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N.Y. buyer may give fish processor new life

Troubled Anchorage plant could open for salmon season

Posted: Tuesday, April 03, 2001

ANCHORAGE - A New York investment firm has agreed to buy a 51 percent interest in a struggling South Anchorage fish processing factory, Alaska Seafood International says.

If the $5 million deal closes as hoped within the next 30 days, the plant could be running in time for this summer's salmon season, said Jeff Bush, an economic development official with the state.

The new investor, Sunrise Capital Partners, specializes in buying bankrupt or financially strapped companies in hopes of turning them around.

ASI is not bankrupt but it has been essentially dormant since last summer. That came after financing problems erupted with the company's backers in Taiwan.

Since then, ASI executives and state officials have scrambled not only to improve relations with the Taiwanese but to find another investor who could give the fish plant fresh cash and a fresh start.

A recent financial restructuring made the state, via the Alaska Industrial Development and Export Authority, a 25.4 percent owner in ASI.

The state already owns the 202,000-square-foot factory building near the Anchorage airport. It was built in the late 1990s with a $50 million legislative appropriation.

To take the quarter interest in ASI, the state invested $2.5 million and forgave or deferred $8 million in rent on the building.

That investment would stay in place, but with the Sunrise deal the state's ownership would drop to 16 percent or lower if Sunrise later puts in more money, said Bush, who is acting as ASI's board chairman.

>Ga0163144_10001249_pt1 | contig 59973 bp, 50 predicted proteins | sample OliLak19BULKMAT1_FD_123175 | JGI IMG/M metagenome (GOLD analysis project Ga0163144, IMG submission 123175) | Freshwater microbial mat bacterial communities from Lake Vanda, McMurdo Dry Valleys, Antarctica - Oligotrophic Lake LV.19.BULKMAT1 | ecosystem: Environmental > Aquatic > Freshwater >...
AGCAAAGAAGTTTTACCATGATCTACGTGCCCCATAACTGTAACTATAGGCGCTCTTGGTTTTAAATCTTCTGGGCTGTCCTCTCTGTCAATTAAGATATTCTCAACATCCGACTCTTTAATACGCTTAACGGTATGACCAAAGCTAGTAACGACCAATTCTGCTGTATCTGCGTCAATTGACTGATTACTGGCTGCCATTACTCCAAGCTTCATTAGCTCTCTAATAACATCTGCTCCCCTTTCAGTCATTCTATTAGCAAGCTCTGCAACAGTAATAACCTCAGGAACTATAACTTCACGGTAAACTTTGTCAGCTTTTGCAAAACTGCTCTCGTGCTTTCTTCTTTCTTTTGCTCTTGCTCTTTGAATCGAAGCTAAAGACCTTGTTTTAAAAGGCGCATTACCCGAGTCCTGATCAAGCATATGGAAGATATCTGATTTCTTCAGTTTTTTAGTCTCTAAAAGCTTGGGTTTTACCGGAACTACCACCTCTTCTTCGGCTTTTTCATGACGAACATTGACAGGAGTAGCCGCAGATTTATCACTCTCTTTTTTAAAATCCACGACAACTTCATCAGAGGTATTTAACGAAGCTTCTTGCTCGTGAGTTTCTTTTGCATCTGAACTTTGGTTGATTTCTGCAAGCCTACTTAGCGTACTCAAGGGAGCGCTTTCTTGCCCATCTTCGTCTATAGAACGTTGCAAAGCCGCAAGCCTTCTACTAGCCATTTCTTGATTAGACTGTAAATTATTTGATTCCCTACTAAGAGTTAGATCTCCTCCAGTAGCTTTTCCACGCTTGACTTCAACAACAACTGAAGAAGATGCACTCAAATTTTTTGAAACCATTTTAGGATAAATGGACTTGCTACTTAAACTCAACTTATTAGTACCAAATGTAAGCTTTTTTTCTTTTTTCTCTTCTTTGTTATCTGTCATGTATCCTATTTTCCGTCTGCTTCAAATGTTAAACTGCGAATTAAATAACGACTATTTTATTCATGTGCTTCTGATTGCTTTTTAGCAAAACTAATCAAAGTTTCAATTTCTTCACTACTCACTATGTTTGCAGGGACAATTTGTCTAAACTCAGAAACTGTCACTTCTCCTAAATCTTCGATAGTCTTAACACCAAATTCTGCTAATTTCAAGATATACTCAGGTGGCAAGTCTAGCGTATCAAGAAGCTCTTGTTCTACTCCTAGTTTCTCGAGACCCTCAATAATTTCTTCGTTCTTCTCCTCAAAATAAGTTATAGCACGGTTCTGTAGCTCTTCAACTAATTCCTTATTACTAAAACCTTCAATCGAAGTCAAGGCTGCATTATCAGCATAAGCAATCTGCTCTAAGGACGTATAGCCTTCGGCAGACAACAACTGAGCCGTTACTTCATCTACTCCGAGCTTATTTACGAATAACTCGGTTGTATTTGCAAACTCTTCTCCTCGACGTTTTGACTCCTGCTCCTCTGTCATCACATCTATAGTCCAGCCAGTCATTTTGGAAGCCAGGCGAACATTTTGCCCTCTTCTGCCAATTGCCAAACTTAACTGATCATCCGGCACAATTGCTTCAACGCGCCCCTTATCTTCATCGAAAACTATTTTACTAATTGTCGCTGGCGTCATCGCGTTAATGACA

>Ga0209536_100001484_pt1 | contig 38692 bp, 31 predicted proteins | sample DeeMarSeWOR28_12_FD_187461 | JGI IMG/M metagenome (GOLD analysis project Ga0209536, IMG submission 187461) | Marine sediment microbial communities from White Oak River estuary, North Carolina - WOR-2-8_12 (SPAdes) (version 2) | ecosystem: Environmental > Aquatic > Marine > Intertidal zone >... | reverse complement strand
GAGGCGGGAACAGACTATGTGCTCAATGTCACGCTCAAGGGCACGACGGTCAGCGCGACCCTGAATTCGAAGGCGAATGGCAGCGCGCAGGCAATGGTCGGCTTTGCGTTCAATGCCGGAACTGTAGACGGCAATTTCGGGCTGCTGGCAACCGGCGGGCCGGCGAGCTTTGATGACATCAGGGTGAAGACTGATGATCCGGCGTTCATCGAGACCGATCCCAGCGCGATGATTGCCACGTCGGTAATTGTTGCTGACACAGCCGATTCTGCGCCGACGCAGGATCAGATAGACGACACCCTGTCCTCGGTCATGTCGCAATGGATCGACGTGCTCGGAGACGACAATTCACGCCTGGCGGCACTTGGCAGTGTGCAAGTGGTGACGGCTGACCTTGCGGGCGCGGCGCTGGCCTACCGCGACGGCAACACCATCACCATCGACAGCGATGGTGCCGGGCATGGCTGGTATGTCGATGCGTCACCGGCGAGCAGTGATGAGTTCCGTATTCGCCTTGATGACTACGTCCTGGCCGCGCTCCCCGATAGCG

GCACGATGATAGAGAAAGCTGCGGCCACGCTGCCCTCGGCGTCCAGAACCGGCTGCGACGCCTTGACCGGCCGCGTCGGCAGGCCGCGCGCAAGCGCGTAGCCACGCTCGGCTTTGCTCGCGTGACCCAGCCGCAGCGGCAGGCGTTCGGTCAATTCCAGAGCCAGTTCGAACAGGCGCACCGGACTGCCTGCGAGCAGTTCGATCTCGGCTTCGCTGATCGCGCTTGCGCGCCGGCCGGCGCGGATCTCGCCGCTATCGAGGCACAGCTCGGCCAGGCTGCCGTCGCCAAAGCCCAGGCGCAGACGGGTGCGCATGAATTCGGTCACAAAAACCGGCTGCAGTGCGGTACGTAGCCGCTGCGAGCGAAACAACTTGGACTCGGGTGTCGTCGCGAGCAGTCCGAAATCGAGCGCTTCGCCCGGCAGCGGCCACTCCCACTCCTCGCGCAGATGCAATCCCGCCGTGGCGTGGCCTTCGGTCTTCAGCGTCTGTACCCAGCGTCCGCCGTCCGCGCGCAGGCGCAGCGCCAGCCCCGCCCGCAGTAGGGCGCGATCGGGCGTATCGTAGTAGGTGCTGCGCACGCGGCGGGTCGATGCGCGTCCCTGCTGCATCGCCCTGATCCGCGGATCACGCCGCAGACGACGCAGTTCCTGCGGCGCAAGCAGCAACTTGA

Sunrise would invest not only $5 million but provide a line of credit to run ASI, which needs millions of pounds of raw fish and other materials to operate at full capacity.

AIDEA executive director Bob Poe said the state would guarantee $1.8 million of the line of credit. Bush told the Anchorage Daily News the Taiwanese also would guarantee some money, but that most of the risk would fall on Sunrise.

"I feel very good," Bush said of Sunrise. "These guys are definitely enthusiastic about the business. They're not coming in with a conservative business approach or looking for a quick deal and liquidation."

ASI and the big factory building were conceived as a way to revolutionize the seafood industry in Alaska, which is fish rich but which also sees most fish leave the state raw or with little value-added processing.

ASI had hoped to employ some 450 people to make a wide range of heat-and-eat meals from salmon, cod, halibut and other seafood.

But the factory was wracked by financial problems and never has operated at anything close to capacity or employed more than a few dozen people since opening in 1999.



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